My parents were fluent in English and spoke Urdu only in the company of older extended family members. It was even by then discouraged that any of their children should have accents which would gain them mocking in school and insults from any whites they may come into contact with in later life. We never became fluent in Urdu, even though my dad believed we would pick it up easily, by visits to the “drive-in” to watch Hindi movies every other weekend. To this end, he would buy all the tapes of the movies we watched and sang lustily in the car on road trips. (He actually had a beautiful voice, and sang with passion) These tracks though, would serve to drag each movie to three hours long, and with no sub titles and we would quickly get bored.
At the drive in, we would get pop corn and if we were lucky sweets. We would curl up happily on the thick bedcover made of old clothes and bits of fabric sown together, (godri) to stare at the stars until our heroes’ next fight with the bad guys. All the bad guys looked like they were related, and shared the same arrogant look, had curly hair and bushy eyebrows, thick moustaches, and often greasy and dark skins, no matter which film you watched. I wondered whether being a bad guy is not one of those professions, which are handed down by father to son, generation after generation, like the family jewellery business. Our hero ( the main O) never failed to overcome these bad guys, whether he vanquished them easily or whether it took him a lifetime, being old and grey and bent over with intense suffering before he witnessed his rivals fitting demise.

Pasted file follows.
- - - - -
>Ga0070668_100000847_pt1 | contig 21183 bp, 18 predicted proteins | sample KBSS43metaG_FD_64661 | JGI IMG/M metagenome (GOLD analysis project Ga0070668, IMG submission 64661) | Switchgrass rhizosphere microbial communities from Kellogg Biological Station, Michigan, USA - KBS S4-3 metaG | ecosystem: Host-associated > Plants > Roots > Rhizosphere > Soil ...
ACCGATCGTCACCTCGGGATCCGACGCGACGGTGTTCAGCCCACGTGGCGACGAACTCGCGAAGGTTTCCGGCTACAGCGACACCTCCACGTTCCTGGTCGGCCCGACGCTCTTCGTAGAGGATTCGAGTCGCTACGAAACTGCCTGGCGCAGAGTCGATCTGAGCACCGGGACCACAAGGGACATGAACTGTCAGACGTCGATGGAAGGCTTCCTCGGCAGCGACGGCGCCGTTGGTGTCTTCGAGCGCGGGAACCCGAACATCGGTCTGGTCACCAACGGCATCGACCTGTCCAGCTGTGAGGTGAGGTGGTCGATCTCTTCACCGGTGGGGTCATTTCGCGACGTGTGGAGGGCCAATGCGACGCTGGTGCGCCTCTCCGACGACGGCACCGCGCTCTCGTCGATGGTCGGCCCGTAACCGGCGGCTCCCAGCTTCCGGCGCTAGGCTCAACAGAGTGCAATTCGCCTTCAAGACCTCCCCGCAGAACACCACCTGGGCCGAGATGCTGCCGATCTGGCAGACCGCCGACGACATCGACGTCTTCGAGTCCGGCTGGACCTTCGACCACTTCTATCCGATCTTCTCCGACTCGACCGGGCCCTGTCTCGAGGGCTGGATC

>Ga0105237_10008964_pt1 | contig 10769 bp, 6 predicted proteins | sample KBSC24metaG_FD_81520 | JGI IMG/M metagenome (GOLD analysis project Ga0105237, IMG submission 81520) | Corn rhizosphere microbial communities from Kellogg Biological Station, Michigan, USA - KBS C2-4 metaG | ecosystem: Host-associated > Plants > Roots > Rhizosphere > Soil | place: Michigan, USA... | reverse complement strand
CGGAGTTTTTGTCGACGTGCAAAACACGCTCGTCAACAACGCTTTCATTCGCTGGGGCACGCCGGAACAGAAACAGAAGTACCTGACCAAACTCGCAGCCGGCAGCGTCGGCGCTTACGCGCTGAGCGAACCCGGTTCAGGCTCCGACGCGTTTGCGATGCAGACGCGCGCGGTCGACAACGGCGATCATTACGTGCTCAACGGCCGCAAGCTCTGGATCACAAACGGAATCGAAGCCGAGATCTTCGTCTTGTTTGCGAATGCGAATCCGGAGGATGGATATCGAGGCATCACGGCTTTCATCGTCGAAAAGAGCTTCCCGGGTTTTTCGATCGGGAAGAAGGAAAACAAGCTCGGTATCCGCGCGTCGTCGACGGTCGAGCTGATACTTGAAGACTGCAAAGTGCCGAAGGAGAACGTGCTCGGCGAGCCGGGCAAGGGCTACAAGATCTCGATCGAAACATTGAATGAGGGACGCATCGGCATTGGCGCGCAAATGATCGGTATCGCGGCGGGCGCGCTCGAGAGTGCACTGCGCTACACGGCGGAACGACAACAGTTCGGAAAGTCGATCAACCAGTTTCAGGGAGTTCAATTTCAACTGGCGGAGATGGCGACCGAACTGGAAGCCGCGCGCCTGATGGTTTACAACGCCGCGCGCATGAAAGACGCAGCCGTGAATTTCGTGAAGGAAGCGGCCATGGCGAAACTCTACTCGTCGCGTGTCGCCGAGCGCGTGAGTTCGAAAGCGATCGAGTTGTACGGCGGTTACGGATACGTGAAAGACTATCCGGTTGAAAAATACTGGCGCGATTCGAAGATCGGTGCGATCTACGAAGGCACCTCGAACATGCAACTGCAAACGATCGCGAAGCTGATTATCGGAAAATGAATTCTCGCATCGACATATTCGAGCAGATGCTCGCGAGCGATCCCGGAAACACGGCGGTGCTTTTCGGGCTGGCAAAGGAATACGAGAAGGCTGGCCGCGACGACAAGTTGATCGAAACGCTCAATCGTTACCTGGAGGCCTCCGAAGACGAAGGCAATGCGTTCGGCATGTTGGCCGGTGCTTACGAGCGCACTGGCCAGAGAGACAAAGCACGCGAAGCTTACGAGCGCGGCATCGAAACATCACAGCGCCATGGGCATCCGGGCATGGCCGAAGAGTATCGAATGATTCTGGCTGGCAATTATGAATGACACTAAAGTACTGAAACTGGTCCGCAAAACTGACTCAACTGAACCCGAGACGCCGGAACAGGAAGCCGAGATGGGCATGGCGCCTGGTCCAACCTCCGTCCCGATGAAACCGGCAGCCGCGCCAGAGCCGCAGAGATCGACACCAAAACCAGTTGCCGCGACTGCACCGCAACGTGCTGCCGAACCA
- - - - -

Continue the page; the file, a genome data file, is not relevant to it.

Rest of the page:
In truth our community was united by our similarities, rather than our differences. Apartheid laws controlled where we could live. We were thrown together into demarcated areas according to race.
The laws also dictated how we were allowed to earn our money? The poverty was generic, and it was a stronger tie than the dividing forces of religious intolerance, add to that the rich and vivid memories of the riots perpetrated by black men trucked in by whites. It was better to band together in harmony with other Indians in the hope that your numbers were large enough to deter future attacks. Many older Indians refused to drink certain fizzy drinks as a result of having seen and heard the role of the soft drink giant, in the organized rape and butchering of the peace loving and deeply spiritual Indian population in Durban, in a genocide that was initiated by the apartheid regime, and left a divisive rift between two groups who both suffered under the harsh laws which prevailed.
The home language and the way we prepared our meals had subtle variations. The uniting force was the overwhelming spiritualism, which was to be seen in the Hindu’s salute to the sun in the mornings and their dedicated abstinence from meat on select days of the week; the porridge and goat prayers, the Muslim’s call to prayer; the month long fast during Ramadan and the Christian congregation which gathered at the top of the hill for their Sunday morning church service.